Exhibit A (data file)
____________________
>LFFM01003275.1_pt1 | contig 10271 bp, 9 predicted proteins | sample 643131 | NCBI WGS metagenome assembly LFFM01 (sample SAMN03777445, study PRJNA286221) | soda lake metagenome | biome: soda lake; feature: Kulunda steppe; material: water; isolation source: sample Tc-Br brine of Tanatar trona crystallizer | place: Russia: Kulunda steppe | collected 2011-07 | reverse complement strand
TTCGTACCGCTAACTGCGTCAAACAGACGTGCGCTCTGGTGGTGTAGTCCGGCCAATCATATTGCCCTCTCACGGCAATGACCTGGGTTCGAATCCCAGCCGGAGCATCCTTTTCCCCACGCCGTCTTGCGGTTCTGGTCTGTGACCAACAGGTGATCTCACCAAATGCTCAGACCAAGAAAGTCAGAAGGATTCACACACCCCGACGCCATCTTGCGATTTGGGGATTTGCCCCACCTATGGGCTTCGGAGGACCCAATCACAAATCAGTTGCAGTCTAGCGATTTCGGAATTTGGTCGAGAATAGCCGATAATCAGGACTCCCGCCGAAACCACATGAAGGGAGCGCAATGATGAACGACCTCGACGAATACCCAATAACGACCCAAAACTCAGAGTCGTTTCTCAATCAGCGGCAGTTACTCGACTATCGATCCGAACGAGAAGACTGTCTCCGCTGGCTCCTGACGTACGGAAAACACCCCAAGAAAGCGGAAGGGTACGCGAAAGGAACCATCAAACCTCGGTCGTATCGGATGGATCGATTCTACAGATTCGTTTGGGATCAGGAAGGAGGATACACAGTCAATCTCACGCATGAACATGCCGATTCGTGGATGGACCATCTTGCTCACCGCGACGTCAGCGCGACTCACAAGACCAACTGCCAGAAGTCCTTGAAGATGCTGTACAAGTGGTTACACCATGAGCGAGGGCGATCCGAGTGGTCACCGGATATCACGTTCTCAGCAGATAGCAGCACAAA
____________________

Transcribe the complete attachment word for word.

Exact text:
>LFFM01003275.1_pt1 | contig 10271 bp, 9 predicted proteins | sample 643131 | NCBI WGS metagenome assembly LFFM01 (sample SAMN03777445, study PRJNA286221) | soda lake metagenome | biome: soda lake; feature: Kulunda steppe; material: water; isolation source: sample Tc-Br brine of Tanatar trona crystallizer | place: Russia: Kulunda steppe | collected 2011-07 | reverse complement strand
TTCGTACCGCTAACTGCGTCAAACAGACGTGCGCTCTGGTGGTGTAGTCCGGCCAATCATATTGCCCTCTCACGGCAATGACCTGGGTTCGAATCCCAGCCGGAGCATCCTTTTCCCCACGCCGTCTTGCGGTTCTGGTCTGTGACCAACAGGTGATCTCACCAAATGCTCAGACCAAGAAAGTCAGAAGGATTCACACACCCCGACGCCATCTTGCGATTTGGGGATTTGCCCCACCTATGGGCTTCGGAGGACCCAATCACAAATCAGTTGCAGTCTAGCGATTTCGGAATTTGGTCGAGAATAGCCGATAATCAGGACTCCCGCCGAAACCACATGAAGGGAGCGCAATGATGAACGACCTCGACGAATACCCAATAACGACCCAAAACTCAGAGTCGTTTCTCAATCAGCGGCAGTTACTCGACTATCGATCCGAACGAGAAGACTGTCTCCGCTGGCTCCTGACGTACGGAAAACACCCCAAGAAAGCGGAAGGGTACGCGAAAGGAACCATCAAACCTCGGTCGTATCGGATGGATCGATTCTACAGATTCGTTTGGGATCAGGAAGGAGGATACACAGTCAATCTCACGCATGAACATGCCGATTCGTGGATGGACCATCTTGCTCACCGCGACGTCAGCGCGACTCACAAGACCAACTGCCAGAAGTCCTTGAAGATGCTGTACAAGTGGTTACACCATGAGCGAGGGCGATCCGAGTGGTCACCGGATATCACGTTCTCAGCAGATAGCAGCACAAA